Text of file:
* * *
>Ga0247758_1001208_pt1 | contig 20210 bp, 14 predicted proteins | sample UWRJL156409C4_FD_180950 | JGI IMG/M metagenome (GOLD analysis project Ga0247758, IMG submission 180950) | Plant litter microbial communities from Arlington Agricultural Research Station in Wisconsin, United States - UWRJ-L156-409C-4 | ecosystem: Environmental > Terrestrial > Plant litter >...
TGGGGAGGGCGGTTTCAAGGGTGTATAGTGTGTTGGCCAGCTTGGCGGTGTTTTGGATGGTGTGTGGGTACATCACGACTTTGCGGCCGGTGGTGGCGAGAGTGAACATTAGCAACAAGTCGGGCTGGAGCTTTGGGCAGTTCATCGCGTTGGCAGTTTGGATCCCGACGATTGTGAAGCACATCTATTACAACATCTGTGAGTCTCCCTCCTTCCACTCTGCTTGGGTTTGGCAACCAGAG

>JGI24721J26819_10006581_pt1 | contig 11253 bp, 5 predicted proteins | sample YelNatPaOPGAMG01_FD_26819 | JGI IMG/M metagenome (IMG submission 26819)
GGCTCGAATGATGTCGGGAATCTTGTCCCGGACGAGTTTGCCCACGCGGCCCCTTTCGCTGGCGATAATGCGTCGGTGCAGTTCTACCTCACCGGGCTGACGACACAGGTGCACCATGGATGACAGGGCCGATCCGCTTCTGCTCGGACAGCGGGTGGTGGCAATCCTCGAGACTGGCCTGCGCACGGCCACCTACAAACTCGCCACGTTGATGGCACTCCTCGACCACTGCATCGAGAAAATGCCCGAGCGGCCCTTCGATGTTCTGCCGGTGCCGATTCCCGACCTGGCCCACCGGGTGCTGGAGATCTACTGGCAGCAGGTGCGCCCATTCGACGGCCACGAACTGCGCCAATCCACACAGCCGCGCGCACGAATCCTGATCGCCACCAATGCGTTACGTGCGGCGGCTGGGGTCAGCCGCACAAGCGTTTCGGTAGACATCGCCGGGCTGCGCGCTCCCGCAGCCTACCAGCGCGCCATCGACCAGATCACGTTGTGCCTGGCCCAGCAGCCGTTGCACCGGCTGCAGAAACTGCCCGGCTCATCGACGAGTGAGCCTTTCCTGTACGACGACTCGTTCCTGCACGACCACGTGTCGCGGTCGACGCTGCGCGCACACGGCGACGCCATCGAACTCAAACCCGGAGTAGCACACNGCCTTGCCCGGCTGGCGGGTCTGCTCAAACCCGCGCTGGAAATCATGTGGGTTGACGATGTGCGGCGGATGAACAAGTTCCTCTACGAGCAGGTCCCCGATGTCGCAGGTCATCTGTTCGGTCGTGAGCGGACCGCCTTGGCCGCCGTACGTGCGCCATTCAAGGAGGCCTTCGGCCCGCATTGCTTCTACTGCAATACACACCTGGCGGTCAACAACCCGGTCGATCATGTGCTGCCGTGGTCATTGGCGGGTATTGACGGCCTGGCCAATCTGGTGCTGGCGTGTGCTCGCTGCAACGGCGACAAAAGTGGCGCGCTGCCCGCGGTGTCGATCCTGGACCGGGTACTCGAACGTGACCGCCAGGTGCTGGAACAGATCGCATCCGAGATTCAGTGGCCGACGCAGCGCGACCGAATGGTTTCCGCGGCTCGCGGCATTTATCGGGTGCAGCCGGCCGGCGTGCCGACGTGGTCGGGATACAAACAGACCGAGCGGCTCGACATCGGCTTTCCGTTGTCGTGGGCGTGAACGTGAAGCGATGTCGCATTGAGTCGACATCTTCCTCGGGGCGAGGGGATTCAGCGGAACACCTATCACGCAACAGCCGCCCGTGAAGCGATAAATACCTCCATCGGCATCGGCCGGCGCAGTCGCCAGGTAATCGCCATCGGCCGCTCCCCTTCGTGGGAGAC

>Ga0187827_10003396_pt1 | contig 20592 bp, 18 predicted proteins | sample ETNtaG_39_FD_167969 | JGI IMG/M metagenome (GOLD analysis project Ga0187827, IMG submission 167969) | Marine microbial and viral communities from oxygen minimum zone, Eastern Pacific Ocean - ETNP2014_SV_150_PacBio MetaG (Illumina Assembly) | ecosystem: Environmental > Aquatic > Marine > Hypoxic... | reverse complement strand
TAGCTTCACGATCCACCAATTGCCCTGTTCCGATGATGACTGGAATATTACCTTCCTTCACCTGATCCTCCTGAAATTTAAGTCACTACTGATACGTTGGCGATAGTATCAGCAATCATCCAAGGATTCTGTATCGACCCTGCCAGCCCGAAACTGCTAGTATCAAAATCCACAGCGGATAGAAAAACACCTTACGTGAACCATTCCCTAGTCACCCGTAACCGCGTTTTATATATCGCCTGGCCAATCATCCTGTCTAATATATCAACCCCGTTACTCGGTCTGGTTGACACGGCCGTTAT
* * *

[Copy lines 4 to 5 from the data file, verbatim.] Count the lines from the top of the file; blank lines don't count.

GGCTCGAATGATGTCGGGAATCTTGTCCCGGACGAGTTTGCCCACGCGGCCCCTTTCGCTGGCGATAATGCGTCGGTGCAGTTCTACCTCACCGGGCTGACGACACAGGTGCACCATGGATGACAGGGCCGATCCGCTTCTGCTCGGACAGCGGGTGGTGGCAATCCTCGAGACTGGCCTGCGCACGGCCACCTACAAACTCGCCACGTTGATGGCACTCCTCGACCACTGCATCGAGAAAATGCCCGAGCGGCCCTTCGATGTTCTGCCGGTGCCGATTCCCGACCTGGCCCACCGGGTGCTGGAGATCTACTGGCAGCAGGTGCGCCCATTCGACGGCCACGAACTGCGCCAATCCACACAGCCGCGCGCACGAATCCTGATCGCCACCAATGCGTTACGTGCGGCGGCTGGGGTCAGCCGCACAAGCGTTTCGGTAGACATCGCCGGGCTGCGCGCTCCCGCAGCCTACCAGCGCGCCATCGACCAGATCACGTTGTGCCTGGCCCAGCAGCCGTTGCACCGGCTGCAGAAACTGCCCGGCTCATCGACGAGTGAGCCTTTCCTGTACGACGACTCGTTCCTGCACGACCACGTGTCGCGGTCGACGCTGCGCGCACACGGCGACGCCATCGAACTCAAACCCGGAGTAGCACACNGCCTTGCCCGGCTGGCGGGTCTGCTCAAACCCGCGCTGGAAATCATGTGGGTTGACGATGTGCGGCGGATGAACAAGTTCCTCTACGAGCAGGTCCCCGATGTCGCAGGTCATCTGTTCGGTCGTGAGCGGACCGCCTTGGCCGCCGTACGTGCGCCATTCAAGGAGGCCTTCGGCCCGCATTGCTTCTACTGCAATACACACCTGGCGGTCAACAACCCGGTCGATCATGTGCTGCCGTGGTCATTGGCGGGTATTGACGGCCTGGCCAATCTGGTGCTGGCGTGTGCTCGCTGCAACGGCGACAAAAGTGGCGCGCTGCCCGCGGTGTCGATCCTGGACCGGGTACTCGAACGTGACCGCCAGGTGCTGGAACAGATCGCATCCGAGATTCAGTGGCCGACGCAGCGCGACCGAATGGTTTCCGCGGCTCGCGGCATTTATCGGGTGCAGCCGGCCGGCGTGCCGACGTGGTCGGGATACAAACAGACCGAGCGGCTCGACATCGGCTTTCCGTTGTCGTGGGCGTGAACGTGAAGCGATGTCGCATTGAGTCGACATCTTCCTCGGGGCGAGGGGATTCAGCGGAACACCTATCACGCAACAGCCGCCCGTGAAGCGATAAATACCTCCATCGGCATCGGCCGGCGCAGTCGCCAGGTAATCGCCATCGGCCGCTCCCCTTCGTGGGAGAC

>Ga0187827_10003396_pt1 | contig 20592 bp, 18 predicted proteins | sample ETNtaG_39_FD_167969 | JGI IMG/M metagenome (GOLD analysis project Ga0187827, IMG submission 167969) | Marine microbial and viral communities from oxygen minimum zone, Eastern Pacific Ocean - ETNP2014_SV_150_PacBio MetaG (Illumina Assembly) | ecosystem: Environmental > Aquatic > Marine > Hypoxic... | reverse complement strand